The senator made a mistake recently when he left Washington before the final confirmation vote on Loretta Lynch as attorney general to make a fundraiser in Texas. Why? Because Cruz’s image is built on being a sort of un-politician – the sort who doesn’t do things like miss votes to go to fundraisers. Does anyone in Iowa make their mind up about Cruz based on this missed vote? No way. But the more he looks just like all the other politicians, the worse his chances of being the nominee become.

Next, in fifth place, but only fifth place, there’s Rand Paul:

The senator from Kentucky might have picked the wrong election cycle to put his non-interventionist foreign policy views forward as he runs for president. National security and terrorism now rank No. 1 on a list of issues that Republican voters say are most important for the country to address. The increased concern about our role in the world, coupled with a new/old hawkishness, could make things very difficult for Paul.

Then there’s Mike Huckabee – his populism plays well, and there’s Scott Walker:

Walker seems to have gone a bit incognito — at least at the national level — since earlier this spring, when he made a few amateur mistakes that robbed him of some of the considerable momentum he was building in the race. But the Wisconsin governor remains well positioned as a top-tier candidate; he has a conservative record as governor, he can raise the money, and he fits the profile (Midwestern, swing-state governor) that Republicans are likely to be looking for.

Marco Rubio is in second place:

The senator from Florida is, without question, the momentum candidate at the moment. He got a major boost from a well-executed campaign rollout last month, and his speaking ability and the figure he cuts – young, Hispanic, charismatic – have combined to catapult him into the top tier. Anyone who has watched politics for more than a few days knows that Rubio’s rise will slow and be followed, inevitably, by a dip. But he has soared higher than many people thought he might, so even some slippage will keep him in the top tier.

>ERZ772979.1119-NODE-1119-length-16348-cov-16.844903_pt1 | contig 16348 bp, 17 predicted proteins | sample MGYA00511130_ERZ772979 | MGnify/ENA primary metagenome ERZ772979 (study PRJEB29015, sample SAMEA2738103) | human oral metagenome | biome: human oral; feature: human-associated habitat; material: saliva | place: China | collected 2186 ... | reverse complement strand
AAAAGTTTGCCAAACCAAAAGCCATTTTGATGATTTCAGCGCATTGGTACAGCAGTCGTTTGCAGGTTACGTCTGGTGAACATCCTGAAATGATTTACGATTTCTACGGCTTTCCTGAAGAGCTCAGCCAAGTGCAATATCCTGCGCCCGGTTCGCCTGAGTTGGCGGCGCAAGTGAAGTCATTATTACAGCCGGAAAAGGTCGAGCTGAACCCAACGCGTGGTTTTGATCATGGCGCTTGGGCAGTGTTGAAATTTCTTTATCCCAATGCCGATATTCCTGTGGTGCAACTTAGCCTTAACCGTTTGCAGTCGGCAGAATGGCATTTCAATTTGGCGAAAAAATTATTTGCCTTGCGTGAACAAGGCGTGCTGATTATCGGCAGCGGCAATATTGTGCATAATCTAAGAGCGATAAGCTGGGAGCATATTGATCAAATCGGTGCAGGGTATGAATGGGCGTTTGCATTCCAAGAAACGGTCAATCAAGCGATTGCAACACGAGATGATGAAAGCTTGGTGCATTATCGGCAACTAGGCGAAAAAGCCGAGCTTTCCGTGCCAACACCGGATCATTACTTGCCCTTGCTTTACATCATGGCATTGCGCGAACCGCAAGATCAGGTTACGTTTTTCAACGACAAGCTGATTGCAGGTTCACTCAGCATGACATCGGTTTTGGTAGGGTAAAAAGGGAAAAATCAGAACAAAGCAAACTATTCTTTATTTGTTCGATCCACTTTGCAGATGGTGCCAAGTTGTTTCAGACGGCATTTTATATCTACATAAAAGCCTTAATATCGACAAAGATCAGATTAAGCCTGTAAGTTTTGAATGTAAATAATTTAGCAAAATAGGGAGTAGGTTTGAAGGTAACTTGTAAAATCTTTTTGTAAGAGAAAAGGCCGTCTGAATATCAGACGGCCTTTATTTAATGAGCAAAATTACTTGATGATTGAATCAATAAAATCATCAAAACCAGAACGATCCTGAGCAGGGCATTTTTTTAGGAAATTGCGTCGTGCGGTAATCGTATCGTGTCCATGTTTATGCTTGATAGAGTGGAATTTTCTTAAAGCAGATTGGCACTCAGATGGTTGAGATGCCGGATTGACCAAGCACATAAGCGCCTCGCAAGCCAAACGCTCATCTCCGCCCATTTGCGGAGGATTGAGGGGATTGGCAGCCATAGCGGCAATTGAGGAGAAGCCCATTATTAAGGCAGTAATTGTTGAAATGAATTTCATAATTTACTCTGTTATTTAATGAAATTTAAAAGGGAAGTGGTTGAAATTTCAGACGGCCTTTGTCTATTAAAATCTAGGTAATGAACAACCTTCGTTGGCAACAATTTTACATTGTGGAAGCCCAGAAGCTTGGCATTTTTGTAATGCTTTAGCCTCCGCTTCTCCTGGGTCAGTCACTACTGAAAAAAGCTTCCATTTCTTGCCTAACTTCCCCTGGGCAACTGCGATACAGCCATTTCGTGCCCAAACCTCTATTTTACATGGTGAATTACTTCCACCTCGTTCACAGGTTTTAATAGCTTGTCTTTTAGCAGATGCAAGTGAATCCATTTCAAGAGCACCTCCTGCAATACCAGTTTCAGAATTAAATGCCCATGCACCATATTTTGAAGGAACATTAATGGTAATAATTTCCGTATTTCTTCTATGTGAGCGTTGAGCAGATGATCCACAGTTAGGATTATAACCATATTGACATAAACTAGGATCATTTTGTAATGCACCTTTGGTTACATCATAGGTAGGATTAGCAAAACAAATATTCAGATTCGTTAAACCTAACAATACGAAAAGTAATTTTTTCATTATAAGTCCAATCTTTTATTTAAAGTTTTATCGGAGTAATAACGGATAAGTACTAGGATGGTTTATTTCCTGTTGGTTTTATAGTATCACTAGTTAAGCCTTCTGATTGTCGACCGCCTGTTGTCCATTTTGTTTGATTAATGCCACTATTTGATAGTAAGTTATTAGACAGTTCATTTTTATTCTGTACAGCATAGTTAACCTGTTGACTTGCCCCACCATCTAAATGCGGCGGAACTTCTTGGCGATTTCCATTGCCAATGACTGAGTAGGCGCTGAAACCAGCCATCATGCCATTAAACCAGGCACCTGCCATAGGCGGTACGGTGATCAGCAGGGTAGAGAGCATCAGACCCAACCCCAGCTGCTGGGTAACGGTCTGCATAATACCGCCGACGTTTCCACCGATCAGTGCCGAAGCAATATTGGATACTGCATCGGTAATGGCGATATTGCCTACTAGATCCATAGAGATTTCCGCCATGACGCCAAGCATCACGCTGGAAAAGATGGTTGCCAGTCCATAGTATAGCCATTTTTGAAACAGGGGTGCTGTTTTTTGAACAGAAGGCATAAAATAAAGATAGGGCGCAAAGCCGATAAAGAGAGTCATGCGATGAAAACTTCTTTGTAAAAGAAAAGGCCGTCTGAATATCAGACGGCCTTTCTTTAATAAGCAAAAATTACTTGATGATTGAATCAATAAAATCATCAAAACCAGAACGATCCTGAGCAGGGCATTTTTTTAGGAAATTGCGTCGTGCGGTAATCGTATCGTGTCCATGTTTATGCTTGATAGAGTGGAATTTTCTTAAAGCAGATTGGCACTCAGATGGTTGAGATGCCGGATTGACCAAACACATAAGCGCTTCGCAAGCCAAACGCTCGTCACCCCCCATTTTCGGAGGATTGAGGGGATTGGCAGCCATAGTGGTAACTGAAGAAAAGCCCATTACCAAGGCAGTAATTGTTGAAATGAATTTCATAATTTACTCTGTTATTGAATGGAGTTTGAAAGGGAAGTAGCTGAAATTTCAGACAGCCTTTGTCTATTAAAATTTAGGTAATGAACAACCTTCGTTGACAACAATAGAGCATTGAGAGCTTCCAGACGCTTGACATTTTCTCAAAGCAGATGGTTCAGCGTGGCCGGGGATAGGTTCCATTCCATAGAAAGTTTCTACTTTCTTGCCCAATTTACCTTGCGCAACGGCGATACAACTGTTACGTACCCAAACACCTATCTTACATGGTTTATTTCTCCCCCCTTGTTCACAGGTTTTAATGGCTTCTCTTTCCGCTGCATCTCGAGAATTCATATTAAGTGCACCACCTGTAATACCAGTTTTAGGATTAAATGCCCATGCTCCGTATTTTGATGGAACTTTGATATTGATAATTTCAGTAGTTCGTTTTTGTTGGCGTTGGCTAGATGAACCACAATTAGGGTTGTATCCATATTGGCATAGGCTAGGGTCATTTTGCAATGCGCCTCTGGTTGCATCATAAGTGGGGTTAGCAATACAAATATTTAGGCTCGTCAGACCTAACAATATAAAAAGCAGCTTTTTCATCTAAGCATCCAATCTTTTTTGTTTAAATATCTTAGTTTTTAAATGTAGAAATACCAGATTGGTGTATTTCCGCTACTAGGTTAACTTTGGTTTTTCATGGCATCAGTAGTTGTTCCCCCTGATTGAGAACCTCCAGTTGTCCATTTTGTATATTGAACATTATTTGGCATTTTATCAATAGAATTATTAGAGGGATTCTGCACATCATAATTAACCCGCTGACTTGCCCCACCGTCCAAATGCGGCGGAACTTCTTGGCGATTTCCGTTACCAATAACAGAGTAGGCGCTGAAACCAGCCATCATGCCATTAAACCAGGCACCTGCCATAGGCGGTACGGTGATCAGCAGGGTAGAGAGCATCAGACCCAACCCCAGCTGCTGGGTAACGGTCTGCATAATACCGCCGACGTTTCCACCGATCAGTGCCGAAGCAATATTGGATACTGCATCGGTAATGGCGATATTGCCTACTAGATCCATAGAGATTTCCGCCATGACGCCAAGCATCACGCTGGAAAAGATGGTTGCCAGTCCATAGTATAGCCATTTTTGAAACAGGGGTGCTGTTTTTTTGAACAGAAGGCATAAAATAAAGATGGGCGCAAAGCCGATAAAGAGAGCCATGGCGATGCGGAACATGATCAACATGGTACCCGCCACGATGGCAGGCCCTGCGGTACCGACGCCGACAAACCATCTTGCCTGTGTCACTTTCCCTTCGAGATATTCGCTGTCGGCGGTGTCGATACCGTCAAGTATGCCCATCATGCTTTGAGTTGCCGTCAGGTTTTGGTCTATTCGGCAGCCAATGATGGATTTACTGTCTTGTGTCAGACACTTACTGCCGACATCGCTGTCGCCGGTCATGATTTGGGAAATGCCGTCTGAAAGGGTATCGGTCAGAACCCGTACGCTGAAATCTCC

But Jeb Bush is the man to beat:

No one will come close to raising the sort of money that Jeb will. It’s rumored that his Right to Rise super PAC will have raised $100 million through the end of May – an eye-popping total even to jaded political watchers like me. That money alone won’t win him the nomination, but it will allow him to weather a poor performance (or two). Bush has problems with the base – on immigration and the Common Core – but the latest NBC-Wall Street Journal poll had good news for him: The number of Republicans who said they definitely wouldn’t vote for him is declining.

That’s the raw material the Saturday Night Live writers have to work with. Two are not mentioned, for good reason – retired neurosurgeon Ben Carson and former tech executive Carly Fiorina. We may not have to take them seriously. Fiorina was CEO of Hewlett-Packard and they fired her ass. She got a golden parachute to just go away. She nearly ruined the company, and we remember her out here – HP shed thirty thousand jobs on her watch. With Carson it’s the paranoid style. People are afraid to speak up because the “IRS might audit them.” The government just wants you to “keep your mouth shut.” We can’t trust unemployment statistics because “You can make the unemployment rate anything you want it to be.” And anarchy from “this pathway we are going down” could lead to the 2016 election being called off, as Obama declares “martial law.” He’s compared America under Obama to Nazi Germany and called Obamacare the “worst thing that has happened in this nation since slavery.” And prison turns men gay, by the way. These two aren’t going anywhere, except to the summit in South Carolina.

That wasn’t what Saturday Night Live imagined, because of what Cillizza identifies in the current polling:

Republicans say that national security/terrorism is the single most important issue facing the country.